Effects of Puberty and Parenting on Adolescent Psychosocial Maturity and Risky Behavior Public Deposited

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  • March 19, 2019
Creator
  • Pettiford, Adrianne
    • Affiliation: College of Arts and Sciences, Department of Psychology and Neuroscience
Abstract
  • This doctoral dissertation examines how pubertal onset and maternal sensitivity and responsiveness (MSR) affect psychosocial maturity (PSM) and risky behavior in late adolescence for male and female youth. Analyses were conducted on a subsample (N = 730) of Black, Hispanic, and White youth from the National Institute of Child Health and Human Development Study of Early Child Care and Youth Development (NICHD SECCYD), an 18-year study of the implications of early child care experiences and youth development. Using structural equation modeling (SEM), this dissertation addresses several research questions: 1. Does MSR predict adolescent PSM and risk-taking?; 2. Does pubertal onset predict PSM and risk-taking?; 3. Does pubertal timing moderate the effects of MSR on PSM and risky behavior?; 4. Are the pathways linking MSR, puberty, PSM and risk-taking moderated by adolescent sex? For all youth, results are consistent with the notion that higher early adolescent MSR and increases across adolescence predicts higher PSM and lower sexual risk-taking, but not non-sexual risk-taking. Consistent with past literature, early pubertal onset was associated with higher non-sexual and sexual risk-taking, but not PSM. However, the present data show PSM is associated with lower sexual and non-sexual risk-taking. Results from a two-group SEM provide evidence in support of sex moderation. Specifically, higher grade 5 MSR predicted lower non-sexual risk-taking among girls, but not boys. Additionally, higher grade 5 MSR predicted lower non-sexual risk-taking among female, but not male youth. Pubertal onset was not predictive of PSM, but was predictive of non-sexual risk-taking in boys and sexual risk-taking in girls. Male youth but not female youth were differentially susceptible to MSR across pubertal onset. Specifically, males with later pubertal onset had the lowest PSM with low MSR and the highest PSM with high MSR. However, males with earlier pubertal onset were less sensitive to the effects of MSR. Taken together, these data suggest that the nuanced pathways linking pubertal onset and maternal sensitivity and responsiveness to adolescent psychosocial maturity and risky behavior are moderated by adolescent sex. Nevertheless, psychosocial maturity remains important in protecting against risky behavior across male and female youth.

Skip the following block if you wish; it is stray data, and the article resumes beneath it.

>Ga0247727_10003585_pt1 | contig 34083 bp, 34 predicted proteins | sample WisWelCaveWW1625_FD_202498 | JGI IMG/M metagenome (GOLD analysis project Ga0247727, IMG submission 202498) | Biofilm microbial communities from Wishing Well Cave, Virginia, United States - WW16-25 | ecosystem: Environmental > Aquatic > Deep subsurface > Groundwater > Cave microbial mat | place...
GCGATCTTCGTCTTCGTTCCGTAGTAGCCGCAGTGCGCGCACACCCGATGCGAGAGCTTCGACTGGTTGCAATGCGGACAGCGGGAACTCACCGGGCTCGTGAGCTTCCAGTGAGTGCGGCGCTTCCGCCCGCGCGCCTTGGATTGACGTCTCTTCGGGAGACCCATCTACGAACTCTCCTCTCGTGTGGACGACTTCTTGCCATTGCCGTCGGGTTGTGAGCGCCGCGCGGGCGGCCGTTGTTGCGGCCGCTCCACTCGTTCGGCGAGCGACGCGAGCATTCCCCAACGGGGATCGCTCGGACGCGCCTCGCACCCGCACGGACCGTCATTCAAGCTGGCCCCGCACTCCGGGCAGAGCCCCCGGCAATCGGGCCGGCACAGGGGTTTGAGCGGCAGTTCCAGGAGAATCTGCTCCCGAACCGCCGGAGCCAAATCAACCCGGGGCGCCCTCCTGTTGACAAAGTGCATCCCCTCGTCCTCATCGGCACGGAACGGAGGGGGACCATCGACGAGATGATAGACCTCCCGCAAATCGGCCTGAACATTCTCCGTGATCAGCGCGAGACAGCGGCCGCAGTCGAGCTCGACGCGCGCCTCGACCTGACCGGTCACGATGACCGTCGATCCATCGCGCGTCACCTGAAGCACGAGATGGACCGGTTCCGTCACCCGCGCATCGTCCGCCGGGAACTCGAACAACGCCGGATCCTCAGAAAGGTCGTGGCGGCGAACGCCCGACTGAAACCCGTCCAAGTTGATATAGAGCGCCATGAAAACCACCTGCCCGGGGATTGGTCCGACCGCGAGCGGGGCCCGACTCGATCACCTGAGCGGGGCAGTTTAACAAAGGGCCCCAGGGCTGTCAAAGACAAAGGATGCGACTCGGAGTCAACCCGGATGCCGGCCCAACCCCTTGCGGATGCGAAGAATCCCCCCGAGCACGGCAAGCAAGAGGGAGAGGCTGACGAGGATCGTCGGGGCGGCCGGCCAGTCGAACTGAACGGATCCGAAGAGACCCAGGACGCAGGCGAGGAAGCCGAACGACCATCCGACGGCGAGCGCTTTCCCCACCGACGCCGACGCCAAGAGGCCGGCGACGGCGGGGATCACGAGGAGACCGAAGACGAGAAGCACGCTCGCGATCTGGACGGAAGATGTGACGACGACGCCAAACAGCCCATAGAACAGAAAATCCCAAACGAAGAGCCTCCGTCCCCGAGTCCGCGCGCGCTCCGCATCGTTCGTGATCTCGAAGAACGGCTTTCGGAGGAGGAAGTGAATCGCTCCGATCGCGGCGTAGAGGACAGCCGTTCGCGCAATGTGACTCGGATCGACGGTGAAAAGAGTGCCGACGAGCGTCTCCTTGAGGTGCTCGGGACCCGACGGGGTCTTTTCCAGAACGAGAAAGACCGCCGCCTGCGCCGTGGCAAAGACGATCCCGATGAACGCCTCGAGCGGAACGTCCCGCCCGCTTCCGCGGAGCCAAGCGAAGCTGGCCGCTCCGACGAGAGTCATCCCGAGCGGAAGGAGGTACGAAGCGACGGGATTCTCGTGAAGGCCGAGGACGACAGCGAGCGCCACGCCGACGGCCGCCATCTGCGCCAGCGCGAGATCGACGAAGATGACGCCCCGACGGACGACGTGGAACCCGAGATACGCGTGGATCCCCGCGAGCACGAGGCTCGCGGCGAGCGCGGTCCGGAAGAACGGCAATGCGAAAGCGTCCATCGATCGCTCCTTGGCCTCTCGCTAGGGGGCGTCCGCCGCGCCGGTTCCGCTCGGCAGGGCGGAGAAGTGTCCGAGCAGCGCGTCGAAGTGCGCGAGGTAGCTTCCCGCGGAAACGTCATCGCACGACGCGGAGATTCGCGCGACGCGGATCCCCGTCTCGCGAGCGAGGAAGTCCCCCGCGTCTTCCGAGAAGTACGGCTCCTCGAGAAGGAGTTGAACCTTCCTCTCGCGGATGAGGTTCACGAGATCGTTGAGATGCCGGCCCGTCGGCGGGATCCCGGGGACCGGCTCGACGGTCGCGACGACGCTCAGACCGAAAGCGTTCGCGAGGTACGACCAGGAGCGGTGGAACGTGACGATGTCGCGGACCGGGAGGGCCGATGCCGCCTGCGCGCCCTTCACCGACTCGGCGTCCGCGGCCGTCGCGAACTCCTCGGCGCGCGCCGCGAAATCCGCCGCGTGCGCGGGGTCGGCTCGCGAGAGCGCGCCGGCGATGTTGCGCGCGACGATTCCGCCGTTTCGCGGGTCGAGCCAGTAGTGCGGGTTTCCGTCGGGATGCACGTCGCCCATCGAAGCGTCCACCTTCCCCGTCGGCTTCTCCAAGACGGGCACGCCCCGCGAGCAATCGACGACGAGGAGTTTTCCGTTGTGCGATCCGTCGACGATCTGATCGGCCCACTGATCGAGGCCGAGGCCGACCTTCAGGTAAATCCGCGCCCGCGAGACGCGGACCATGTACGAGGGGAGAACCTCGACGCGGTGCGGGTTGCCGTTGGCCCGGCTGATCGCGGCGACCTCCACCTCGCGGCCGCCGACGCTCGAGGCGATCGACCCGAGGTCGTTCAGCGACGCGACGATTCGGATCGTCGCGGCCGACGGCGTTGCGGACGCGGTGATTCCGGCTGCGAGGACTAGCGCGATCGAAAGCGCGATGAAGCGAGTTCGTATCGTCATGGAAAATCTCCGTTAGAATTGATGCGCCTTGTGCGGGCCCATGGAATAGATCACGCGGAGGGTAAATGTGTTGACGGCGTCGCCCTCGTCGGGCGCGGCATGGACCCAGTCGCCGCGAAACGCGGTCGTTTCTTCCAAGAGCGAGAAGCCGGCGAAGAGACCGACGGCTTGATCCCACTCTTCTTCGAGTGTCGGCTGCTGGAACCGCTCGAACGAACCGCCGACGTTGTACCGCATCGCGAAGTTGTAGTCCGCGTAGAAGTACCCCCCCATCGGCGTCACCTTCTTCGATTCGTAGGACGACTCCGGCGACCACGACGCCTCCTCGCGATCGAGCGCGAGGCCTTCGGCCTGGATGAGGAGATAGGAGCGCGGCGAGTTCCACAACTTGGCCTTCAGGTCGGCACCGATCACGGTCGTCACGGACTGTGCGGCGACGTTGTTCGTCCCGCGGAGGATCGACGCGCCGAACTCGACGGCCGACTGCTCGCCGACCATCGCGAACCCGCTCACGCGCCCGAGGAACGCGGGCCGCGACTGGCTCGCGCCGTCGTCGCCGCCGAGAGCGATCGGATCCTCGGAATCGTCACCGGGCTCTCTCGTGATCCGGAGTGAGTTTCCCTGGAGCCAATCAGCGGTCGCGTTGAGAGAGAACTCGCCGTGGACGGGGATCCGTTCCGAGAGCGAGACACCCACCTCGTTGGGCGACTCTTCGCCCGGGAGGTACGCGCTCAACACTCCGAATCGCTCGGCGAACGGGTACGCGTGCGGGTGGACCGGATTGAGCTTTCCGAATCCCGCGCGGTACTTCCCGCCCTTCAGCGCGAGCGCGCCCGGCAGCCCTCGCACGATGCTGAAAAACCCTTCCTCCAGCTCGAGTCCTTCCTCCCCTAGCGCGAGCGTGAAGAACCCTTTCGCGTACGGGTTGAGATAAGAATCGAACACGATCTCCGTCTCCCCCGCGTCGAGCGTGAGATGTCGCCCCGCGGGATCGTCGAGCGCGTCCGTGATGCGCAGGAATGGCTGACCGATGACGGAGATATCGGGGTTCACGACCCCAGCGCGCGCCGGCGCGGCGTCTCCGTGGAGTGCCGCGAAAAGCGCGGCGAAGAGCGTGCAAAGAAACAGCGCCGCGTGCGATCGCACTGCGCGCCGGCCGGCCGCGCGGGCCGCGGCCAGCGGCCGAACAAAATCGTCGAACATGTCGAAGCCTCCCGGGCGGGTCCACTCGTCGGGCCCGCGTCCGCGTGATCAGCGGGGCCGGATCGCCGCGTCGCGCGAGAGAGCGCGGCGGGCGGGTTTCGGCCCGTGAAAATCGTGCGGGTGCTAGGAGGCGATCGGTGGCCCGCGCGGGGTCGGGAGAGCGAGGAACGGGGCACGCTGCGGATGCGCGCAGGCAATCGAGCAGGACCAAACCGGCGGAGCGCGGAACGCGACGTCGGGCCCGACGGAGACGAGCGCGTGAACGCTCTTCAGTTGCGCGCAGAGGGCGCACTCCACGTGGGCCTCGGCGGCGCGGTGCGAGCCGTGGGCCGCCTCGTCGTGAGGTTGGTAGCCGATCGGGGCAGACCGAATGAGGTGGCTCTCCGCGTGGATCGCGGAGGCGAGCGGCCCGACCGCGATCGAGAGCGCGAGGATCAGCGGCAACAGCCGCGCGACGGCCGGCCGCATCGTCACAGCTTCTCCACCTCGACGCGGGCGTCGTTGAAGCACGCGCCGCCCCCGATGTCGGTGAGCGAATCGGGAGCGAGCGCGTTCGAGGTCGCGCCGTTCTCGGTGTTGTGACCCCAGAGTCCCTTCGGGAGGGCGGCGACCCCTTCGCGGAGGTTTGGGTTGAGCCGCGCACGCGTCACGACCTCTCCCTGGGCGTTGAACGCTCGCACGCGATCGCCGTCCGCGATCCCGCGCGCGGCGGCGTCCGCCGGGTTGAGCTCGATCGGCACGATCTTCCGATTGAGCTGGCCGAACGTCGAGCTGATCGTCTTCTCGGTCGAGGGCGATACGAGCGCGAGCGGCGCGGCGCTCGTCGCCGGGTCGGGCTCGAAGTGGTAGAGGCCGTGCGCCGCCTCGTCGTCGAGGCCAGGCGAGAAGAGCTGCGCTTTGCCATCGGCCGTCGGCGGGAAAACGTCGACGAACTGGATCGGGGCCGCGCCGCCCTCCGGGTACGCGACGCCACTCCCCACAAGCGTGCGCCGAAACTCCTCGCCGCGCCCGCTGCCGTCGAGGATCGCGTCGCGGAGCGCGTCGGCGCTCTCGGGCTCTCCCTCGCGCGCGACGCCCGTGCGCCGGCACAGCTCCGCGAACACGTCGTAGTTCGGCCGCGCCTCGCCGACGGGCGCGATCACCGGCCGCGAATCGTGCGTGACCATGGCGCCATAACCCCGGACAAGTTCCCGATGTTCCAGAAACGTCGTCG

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  • In Copyright
Advisor
  • Burchinal, Margaret
  • Kurtz-Costes, Beth
  • Jones, Deborah
  • Cox, Martha
  • Shanahan, Lilly
  • Morgan-Lopez, Antonio
Degree
  • Doctor of Philosophy
Degree granting institution
  • University of North Carolina at Chapel Hill Graduate School
Graduation year
  • 2015
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  • Chapel Hill, NC
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